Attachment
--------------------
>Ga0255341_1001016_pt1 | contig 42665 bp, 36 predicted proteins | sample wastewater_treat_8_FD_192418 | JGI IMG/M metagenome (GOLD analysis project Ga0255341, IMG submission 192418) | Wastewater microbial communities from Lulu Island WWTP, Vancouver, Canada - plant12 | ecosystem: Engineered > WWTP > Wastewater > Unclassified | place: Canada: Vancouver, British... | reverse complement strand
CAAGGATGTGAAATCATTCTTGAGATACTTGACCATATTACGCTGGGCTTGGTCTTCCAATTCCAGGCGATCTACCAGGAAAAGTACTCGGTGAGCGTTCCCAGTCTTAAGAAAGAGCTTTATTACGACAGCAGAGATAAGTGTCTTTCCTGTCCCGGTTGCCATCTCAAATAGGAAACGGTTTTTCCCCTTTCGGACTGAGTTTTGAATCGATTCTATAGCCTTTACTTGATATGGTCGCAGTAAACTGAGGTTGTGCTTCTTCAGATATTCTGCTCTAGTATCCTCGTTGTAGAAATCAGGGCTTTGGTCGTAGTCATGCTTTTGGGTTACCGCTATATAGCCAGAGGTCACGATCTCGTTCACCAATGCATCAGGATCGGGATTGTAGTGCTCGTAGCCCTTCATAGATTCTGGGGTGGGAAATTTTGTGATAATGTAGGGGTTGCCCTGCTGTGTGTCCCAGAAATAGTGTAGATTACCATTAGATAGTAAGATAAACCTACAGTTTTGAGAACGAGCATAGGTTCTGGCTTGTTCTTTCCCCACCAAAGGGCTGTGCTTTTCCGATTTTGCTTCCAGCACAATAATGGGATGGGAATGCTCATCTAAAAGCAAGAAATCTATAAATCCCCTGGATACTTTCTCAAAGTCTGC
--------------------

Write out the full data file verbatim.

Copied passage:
>Ga0255341_1001016_pt1 | contig 42665 bp, 36 predicted proteins | sample wastewater_treat_8_FD_192418 | JGI IMG/M metagenome (GOLD analysis project Ga0255341, IMG submission 192418) | Wastewater microbial communities from Lulu Island WWTP, Vancouver, Canada - plant12 | ecosystem: Engineered > WWTP > Wastewater > Unclassified | place: Canada: Vancouver, British... | reverse complement strand
CAAGGATGTGAAATCATTCTTGAGATACTTGACCATATTACGCTGGGCTTGGTCTTCCAATTCCAGGCGATCTACCAGGAAAAGTACTCGGTGAGCGTTCCCAGTCTTAAGAAAGAGCTTTATTACGACAGCAGAGATAAGTGTCTTTCCTGTCCCGGTTGCCATCTCAAATAGGAAACGGTTTTTCCCCTTTCGGACTGAGTTTTGAATCGATTCTATAGCCTTTACTTGATATGGTCGCAGTAAACTGAGGTTGTGCTTCTTCAGATATTCTGCTCTAGTATCCTCGTTGTAGAAATCAGGGCTTTGGTCGTAGTCATGCTTTTGGGTTACCGCTATATAGCCAGAGGTCACGATCTCGTTCACCAATGCATCAGGATCGGGATTGTAGTGCTCGTAGCCCTTCATAGATTCTGGGGTGGGAAATTTTGTGATAATGTAGGGGTTGCCCTGCTGTGTGTCCCAGAAATAGTGTAGATTACCATTAGATAGTAAGATAAACCTACAGTTTTGAGAACGAGCATAGGTTCTGGCTTGTTCTTTCCCCACCAAAGGGCTGTGCTTTTCCGATTTTGCTTCCAGCACAATAATGGGATGGGAATGCTCATCTAAAAGCAAGAAATCTATAAATCCCCTGGATACTTTCTCAAAGTCTGC